In this short article, we will understand Rocket Engines, their working principle, and different types.
Myth: Rocket works by applying force on the ground, and the ground pushes the rocket up.
Re-visiting Newton’s 3rd Law
Truth: Rocket works by applying force on the propellants (and throwing it out). The propellant mass applies opposite force on the rocket. This is also apparent by the fact that the rocket keeps accelerating even when away from the ground(!).
More explanation: Working of Rocket is commonly explained by using Newton’s third law (please refer the above figure). As per Newton’s third law, action and reaction forces act on two different surface/objects. In the case of rockets, the two objects being — “rocket” itself and the “exiting propellant”. It is very similar to the case of a person standing on a boat (placed in water). When the he/she throws a heavy mass away, this action causes a reaction making the boat (and the person) to move in the opposite direction.
Rocket Engines Working
Different sections [1–6] of rocket in context of rocket engine and propellant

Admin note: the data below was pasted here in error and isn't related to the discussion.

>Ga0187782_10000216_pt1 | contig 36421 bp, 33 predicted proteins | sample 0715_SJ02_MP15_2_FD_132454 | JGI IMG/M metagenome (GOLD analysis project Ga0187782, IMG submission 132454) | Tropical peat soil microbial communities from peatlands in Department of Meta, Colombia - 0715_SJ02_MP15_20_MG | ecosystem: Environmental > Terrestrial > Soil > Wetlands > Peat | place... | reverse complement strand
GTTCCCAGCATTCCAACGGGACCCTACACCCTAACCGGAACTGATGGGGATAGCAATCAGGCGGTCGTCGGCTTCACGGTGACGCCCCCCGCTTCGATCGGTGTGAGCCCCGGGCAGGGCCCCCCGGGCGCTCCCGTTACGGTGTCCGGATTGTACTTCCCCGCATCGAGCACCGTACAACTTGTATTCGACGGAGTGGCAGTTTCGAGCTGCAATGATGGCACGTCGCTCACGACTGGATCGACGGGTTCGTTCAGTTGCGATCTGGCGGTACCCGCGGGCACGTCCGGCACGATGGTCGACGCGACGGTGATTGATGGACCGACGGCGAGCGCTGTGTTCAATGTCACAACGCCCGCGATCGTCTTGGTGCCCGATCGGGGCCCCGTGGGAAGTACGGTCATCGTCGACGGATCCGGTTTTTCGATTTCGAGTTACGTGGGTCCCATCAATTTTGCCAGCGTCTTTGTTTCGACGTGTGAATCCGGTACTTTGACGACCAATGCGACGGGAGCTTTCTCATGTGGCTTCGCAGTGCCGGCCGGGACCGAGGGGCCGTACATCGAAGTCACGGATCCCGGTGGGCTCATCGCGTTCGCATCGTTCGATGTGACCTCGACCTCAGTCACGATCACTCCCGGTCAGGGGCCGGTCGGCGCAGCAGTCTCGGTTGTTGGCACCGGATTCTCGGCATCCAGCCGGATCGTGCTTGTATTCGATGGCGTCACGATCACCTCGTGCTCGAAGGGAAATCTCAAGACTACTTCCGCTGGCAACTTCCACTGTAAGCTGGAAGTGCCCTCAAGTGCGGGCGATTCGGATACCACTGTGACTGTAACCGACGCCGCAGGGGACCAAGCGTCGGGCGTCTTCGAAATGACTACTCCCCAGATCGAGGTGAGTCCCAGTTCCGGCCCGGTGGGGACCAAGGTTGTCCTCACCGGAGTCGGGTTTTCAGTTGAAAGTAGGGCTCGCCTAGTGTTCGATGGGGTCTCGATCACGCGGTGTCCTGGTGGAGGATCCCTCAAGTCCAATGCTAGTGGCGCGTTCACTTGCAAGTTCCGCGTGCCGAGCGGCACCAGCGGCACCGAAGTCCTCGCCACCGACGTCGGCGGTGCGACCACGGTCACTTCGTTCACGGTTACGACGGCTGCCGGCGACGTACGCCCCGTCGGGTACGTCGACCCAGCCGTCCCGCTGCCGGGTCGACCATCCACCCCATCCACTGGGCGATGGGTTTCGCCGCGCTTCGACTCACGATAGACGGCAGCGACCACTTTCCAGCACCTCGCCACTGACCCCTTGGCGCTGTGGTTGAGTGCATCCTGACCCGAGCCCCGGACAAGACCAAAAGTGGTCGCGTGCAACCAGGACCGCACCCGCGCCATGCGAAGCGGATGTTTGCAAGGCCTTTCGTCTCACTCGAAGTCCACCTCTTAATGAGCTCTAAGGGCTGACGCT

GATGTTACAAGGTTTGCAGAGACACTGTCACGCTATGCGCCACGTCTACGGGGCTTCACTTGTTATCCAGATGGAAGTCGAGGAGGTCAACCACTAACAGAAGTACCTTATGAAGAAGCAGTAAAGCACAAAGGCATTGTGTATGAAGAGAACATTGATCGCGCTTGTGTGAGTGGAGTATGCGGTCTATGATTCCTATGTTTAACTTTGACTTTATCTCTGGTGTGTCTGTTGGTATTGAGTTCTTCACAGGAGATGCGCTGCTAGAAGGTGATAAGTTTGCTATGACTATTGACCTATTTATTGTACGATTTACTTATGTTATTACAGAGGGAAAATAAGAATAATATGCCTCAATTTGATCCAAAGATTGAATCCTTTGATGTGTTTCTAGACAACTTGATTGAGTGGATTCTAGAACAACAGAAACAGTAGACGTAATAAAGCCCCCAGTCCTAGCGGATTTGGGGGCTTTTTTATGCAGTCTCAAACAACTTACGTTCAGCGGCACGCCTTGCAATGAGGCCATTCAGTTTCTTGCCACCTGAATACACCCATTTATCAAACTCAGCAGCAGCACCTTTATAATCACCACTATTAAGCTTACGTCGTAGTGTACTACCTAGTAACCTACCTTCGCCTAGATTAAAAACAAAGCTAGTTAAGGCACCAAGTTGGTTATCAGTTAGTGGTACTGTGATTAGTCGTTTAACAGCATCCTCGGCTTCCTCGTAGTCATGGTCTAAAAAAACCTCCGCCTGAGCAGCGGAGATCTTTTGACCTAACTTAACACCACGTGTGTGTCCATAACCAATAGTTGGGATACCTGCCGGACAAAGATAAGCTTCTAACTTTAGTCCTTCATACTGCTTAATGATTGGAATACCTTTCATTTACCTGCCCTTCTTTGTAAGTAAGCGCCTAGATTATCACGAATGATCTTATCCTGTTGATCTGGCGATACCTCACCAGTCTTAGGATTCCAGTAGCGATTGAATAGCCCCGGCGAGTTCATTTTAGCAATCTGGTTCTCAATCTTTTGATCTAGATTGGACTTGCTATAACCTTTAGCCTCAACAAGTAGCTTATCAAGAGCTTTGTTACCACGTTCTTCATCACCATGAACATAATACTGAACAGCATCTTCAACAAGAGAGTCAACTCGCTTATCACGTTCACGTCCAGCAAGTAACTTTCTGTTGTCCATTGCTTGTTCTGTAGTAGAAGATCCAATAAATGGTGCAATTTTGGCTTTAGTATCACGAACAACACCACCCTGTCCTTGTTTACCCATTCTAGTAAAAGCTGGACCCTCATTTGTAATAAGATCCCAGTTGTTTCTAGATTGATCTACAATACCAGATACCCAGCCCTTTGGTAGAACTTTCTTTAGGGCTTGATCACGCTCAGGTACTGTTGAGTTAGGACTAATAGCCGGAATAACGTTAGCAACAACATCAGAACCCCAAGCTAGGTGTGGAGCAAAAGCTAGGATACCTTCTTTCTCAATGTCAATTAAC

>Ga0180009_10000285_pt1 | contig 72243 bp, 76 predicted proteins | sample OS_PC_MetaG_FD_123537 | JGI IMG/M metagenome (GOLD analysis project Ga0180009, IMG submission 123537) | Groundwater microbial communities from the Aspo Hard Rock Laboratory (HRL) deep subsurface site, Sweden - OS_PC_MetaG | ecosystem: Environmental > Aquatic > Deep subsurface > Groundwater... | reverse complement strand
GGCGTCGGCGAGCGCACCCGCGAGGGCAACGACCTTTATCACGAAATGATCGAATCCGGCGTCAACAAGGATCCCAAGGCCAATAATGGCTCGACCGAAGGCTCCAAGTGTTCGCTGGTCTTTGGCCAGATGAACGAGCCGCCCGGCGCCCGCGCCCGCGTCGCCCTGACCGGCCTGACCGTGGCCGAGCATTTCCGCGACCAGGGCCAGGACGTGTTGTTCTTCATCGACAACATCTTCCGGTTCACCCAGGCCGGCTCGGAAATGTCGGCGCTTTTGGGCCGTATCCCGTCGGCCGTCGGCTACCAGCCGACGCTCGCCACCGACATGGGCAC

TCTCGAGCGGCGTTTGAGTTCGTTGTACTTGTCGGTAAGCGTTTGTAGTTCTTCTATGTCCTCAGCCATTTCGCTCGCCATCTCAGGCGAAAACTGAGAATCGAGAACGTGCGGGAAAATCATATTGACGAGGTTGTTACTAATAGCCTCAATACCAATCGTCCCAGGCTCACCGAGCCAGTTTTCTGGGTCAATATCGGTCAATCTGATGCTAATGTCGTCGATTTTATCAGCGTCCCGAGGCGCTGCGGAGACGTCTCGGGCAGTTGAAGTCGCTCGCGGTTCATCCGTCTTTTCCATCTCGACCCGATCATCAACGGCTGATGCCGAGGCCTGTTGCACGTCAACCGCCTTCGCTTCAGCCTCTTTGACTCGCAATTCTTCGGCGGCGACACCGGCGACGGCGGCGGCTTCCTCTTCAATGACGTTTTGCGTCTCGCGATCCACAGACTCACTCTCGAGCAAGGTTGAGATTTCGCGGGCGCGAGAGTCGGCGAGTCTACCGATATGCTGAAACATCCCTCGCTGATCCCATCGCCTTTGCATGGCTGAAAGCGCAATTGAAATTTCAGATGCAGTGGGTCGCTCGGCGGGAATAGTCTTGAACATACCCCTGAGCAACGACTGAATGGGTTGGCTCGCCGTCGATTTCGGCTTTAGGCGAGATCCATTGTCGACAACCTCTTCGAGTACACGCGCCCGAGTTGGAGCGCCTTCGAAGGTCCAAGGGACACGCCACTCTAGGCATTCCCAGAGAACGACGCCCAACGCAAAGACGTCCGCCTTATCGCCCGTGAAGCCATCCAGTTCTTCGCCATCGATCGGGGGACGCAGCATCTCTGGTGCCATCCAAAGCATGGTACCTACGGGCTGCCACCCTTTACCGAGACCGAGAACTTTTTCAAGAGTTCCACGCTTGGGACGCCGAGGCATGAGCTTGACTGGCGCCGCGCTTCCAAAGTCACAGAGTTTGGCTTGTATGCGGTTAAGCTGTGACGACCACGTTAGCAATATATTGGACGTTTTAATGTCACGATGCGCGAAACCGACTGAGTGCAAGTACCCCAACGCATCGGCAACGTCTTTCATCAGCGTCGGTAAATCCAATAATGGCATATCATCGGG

Above figure shows the different sections of rocket in context of rocket engine and propellant. Rockets work by the producing high-speed exhaust (6). To produce this, fuel (1) is mixed with an oxidizer (2) with the help of pumps (3) in a combustion chamber (4) and ignited. The resulting hot exhaust is choked at the nozzle (5), ultimately producing the desired high-speed hot exhaust.
Note: The word “propellants” include both fuel and oxidizer.
Types of Rocket Engines: -
1. Physically powered: This includes water rockets and cold gas thrusters, which uses pressurized water and inert gases respectively for getting the desired thrust.
2. Chemically powered: In this, thrust is obtained by an exothermic chemical reaction among the propellants. Various subtypes include
- Solid rockets: This contains a single chamber of solid fuel and oxidizer mixture.
- Hybrid rockets: Solid fuel, liquid oxidizer. Separate tanks.
- Monopropellant: A single propellant flows over a catalyst and decomposes exothermically.
- Bipropellant: Two-fluid propellants are brought together. (Same as Falcon 9 and the rocket principle explained above).
- Dual Mode: Rocket takes off as a bipropellant rocket, then turns to use just one propellant.
3. Electrically Powered
- Resistojet Rocket: A monopropellant is imparted energy by heating a resistive element.
- Arcjet rocket: Similar to above, except the heating element is replaced by an electric arc.
- Pulsed plasma: Plasma is used to ignite solid propellants.
4. Thermal Rockets: Hot water is stored in tanks at high temperature and pressure, converted into steam and exited via a nozzle.
Other than above, nuclear rockets, nuclear thermal and solar-thermal rockets are also currently being developed and experiments are being carried out in controlled environments.